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3h
comment Haskell instanceof analogue?
@Hindsight The reason why it's frowned upon is that parametricity has been found to be extremely valuable property for code to have; this is the idea that if your function is polymorphic in some type variable then it uniformly handles all types the same way. This tends to make code much more reusable, composable, and easy to reason about.
3h
comment Pairing adjacent list items in Haskell
Note the "proper" way in the accepted answer doesn't produce exactly the same output as the OP's original zipAdj. The OP's code outputs an extra pair ("blah", ""), guaranteeing that the output has the same length as the input (although by adding an arbitrary "null" element). zip + tail reduces the list length by 1, and maps both empty lists and singleton lists to []. Given that the OP's desired output example doesn't have this extra pair, I doubt that's what he wanted, but it does show that there are potential reasons to want a different definition than the zip + tail version.
Mar
20
comment How is Scala a 'more functional' language than Groovy?
Let us continue this discussion in chat.
Mar
20
comment How is Scala a 'more functional' language than Groovy?
@Orubel I found that not to be the case; the tutorials all used mutability without teaching or showing pure algorithms. The APIs I've interacted with used lots of mutable objects, and outside of basic stdlib lists and maps often didn't provide methods that had all the same functionality with a pure interface. Contrast with Scala; I learned it from the first book listed on Scala's documentation page, which doesn't even mention the concept of mutation until 18 chapters in. Immutability is the default, for built in collections and user-defined classes. Most APIs were largely pure.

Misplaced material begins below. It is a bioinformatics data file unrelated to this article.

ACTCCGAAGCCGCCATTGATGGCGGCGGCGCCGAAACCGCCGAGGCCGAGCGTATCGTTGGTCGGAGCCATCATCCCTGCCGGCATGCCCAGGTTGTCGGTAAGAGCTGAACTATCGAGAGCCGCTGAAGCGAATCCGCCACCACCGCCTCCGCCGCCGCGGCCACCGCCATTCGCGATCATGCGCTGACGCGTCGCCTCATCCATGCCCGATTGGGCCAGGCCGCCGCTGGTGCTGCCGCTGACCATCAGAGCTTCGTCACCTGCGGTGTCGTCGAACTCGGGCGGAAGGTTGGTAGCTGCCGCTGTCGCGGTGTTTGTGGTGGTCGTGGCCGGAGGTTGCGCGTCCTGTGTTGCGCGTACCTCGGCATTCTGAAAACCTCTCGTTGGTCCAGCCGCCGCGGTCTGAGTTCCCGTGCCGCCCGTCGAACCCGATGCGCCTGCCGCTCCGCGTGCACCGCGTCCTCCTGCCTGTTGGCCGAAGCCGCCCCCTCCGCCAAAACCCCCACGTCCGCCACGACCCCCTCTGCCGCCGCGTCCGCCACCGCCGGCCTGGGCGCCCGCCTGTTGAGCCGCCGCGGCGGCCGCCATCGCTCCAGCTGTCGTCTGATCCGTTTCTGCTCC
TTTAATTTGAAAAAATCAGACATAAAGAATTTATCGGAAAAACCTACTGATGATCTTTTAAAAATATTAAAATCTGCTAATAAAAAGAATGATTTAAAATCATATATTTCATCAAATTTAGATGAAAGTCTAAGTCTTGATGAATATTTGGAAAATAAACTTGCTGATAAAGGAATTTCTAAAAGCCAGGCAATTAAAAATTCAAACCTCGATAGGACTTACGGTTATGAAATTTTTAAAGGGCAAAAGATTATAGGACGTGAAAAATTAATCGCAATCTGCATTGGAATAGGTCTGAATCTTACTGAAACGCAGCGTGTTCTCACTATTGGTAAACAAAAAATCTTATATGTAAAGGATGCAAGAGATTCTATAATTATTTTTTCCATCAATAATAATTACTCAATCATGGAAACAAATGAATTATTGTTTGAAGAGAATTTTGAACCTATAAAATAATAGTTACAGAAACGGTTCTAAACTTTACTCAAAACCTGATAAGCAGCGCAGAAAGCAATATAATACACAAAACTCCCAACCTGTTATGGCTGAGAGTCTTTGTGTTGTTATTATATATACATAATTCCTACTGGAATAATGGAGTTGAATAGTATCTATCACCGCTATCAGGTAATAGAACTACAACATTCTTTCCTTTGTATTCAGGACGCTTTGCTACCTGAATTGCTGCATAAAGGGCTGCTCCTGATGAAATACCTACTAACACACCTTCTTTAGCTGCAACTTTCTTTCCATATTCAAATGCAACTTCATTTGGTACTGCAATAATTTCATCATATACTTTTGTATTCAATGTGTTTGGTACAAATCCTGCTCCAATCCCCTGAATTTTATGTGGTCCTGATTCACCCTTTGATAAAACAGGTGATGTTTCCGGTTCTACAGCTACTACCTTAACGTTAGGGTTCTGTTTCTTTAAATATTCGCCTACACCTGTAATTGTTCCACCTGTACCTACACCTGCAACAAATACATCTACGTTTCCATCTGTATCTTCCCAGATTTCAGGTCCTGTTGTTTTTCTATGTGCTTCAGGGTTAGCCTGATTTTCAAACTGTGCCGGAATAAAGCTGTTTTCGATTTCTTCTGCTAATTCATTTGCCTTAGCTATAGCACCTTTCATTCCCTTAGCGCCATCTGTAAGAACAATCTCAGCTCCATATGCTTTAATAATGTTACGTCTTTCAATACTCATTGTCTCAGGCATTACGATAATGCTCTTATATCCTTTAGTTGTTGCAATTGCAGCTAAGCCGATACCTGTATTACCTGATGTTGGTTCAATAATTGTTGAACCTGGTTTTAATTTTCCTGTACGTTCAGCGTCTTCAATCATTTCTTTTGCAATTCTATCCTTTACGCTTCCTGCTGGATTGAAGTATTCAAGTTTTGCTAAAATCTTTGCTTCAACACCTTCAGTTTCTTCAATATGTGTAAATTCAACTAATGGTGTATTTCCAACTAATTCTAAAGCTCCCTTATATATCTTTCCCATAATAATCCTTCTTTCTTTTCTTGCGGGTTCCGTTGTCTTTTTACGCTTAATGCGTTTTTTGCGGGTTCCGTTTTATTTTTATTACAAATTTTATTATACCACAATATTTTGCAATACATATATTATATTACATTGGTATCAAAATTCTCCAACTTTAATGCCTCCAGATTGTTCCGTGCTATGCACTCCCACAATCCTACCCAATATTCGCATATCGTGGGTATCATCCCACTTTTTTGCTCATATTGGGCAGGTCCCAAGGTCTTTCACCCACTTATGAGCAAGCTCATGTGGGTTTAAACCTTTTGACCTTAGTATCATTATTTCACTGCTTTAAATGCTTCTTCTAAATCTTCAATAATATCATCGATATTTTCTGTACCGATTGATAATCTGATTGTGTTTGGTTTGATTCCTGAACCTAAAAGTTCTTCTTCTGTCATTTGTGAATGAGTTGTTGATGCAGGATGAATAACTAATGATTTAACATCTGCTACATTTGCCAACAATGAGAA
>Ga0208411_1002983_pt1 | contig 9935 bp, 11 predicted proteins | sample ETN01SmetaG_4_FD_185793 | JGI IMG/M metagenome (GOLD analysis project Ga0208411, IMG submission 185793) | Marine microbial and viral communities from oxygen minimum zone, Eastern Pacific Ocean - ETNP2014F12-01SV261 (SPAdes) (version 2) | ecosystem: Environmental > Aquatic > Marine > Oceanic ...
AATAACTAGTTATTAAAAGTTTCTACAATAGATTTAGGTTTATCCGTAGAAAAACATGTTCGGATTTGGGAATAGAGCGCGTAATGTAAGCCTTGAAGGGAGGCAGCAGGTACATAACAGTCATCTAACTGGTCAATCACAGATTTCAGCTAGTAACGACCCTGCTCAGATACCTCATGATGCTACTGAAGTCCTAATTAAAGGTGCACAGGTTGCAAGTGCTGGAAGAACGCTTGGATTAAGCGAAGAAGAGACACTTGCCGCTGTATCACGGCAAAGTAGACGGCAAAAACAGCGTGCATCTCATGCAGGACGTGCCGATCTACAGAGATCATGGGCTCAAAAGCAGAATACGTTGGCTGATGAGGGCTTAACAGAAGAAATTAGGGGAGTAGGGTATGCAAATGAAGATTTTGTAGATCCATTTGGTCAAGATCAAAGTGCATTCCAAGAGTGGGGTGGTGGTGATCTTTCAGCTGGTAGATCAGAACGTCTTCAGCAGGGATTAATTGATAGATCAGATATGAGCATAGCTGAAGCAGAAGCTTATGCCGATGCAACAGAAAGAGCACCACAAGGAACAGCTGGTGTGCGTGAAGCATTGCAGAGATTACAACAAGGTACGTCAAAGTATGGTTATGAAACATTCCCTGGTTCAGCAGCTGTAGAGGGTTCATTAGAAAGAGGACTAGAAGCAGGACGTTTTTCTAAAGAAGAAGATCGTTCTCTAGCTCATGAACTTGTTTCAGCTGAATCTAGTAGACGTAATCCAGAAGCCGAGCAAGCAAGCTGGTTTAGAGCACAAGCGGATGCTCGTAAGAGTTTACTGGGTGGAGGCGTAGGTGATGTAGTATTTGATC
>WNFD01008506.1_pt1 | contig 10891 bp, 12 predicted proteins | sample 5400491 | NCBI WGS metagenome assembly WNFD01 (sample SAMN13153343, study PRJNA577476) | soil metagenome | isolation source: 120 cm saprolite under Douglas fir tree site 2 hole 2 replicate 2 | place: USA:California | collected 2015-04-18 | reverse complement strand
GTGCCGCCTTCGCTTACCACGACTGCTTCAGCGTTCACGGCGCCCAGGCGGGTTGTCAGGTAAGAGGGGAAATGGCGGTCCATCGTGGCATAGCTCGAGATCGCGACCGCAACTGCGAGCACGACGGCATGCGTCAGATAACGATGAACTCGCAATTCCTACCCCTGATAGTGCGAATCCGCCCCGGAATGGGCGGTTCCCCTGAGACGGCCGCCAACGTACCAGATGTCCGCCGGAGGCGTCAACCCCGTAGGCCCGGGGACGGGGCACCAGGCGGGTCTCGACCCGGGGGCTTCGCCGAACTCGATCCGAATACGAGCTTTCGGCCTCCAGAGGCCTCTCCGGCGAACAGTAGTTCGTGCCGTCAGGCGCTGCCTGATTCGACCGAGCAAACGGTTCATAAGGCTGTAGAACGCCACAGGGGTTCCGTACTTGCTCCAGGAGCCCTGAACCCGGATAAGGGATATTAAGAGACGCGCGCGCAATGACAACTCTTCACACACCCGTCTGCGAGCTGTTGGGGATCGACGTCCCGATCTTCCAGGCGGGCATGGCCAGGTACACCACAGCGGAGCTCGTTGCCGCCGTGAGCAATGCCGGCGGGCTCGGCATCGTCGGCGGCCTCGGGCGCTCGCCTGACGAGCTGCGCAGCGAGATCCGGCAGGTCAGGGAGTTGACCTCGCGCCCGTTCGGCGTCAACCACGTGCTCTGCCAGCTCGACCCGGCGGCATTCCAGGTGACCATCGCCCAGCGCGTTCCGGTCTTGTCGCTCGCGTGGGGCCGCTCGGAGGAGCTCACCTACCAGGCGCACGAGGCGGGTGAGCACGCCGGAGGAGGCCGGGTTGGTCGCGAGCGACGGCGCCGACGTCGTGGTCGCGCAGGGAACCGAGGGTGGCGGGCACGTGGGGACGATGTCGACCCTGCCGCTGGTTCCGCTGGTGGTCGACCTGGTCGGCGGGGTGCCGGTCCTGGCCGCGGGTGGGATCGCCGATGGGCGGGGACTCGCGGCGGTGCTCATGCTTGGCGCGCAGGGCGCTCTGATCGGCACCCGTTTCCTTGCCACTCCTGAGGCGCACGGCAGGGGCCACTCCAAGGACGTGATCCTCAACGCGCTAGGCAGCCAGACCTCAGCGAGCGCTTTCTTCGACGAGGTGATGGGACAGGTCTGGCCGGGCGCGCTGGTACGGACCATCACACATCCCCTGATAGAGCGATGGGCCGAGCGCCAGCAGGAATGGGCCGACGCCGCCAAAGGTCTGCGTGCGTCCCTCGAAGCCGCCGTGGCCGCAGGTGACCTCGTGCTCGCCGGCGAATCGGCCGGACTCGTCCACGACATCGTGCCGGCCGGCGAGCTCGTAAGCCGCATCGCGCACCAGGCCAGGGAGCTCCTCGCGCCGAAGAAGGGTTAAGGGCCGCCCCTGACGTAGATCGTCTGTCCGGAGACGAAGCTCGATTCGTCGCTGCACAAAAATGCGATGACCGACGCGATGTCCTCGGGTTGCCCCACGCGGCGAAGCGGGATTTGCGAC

Mar
20
comment How is Scala a 'more functional' language than Groovy?
@Orubel Yes, that is exactly my point. If the community around a language encourages functional code (starting with the core language maintainers), then functional APIs proliferate (starting with the standard library), and it's easy to write more functional code. To take your ridiculous straw man argument at face value, if a large community of Volkswagon users (including the manufacturers) encourage you to use them as submarines, top the point that car features and infrastructure are developed supporting that use, then yes they are submarines.
Mar
19
comment How is Scala a 'more functional' language than Groovy?
@Orubel If that's what you got from my answer, then I've failed to communicate very well. My entire point was that for a language "bring functional" and "being OO" is not black and white; it's not about whether Scala has the technical features to support OOP, it's that the standard libraries and the culture that informs "idiomatic Scala" very much favour use of pure functional code for large sections of your program - you are encouraged to use recursion, pattern matching, and monads as parts of your daily toolkit. This is not true of Groovy.
Mar
18
answered Why cannot instances of classes be used as values?
Mar
18
comment Where does the name of Equational Reasoning come from?
@MattElson Does that sort of give you a sense of it? If not, that's probably an excellent question for english.stackexchange.com. :)
Mar
18
comment Where does the name of Equational Reasoning come from?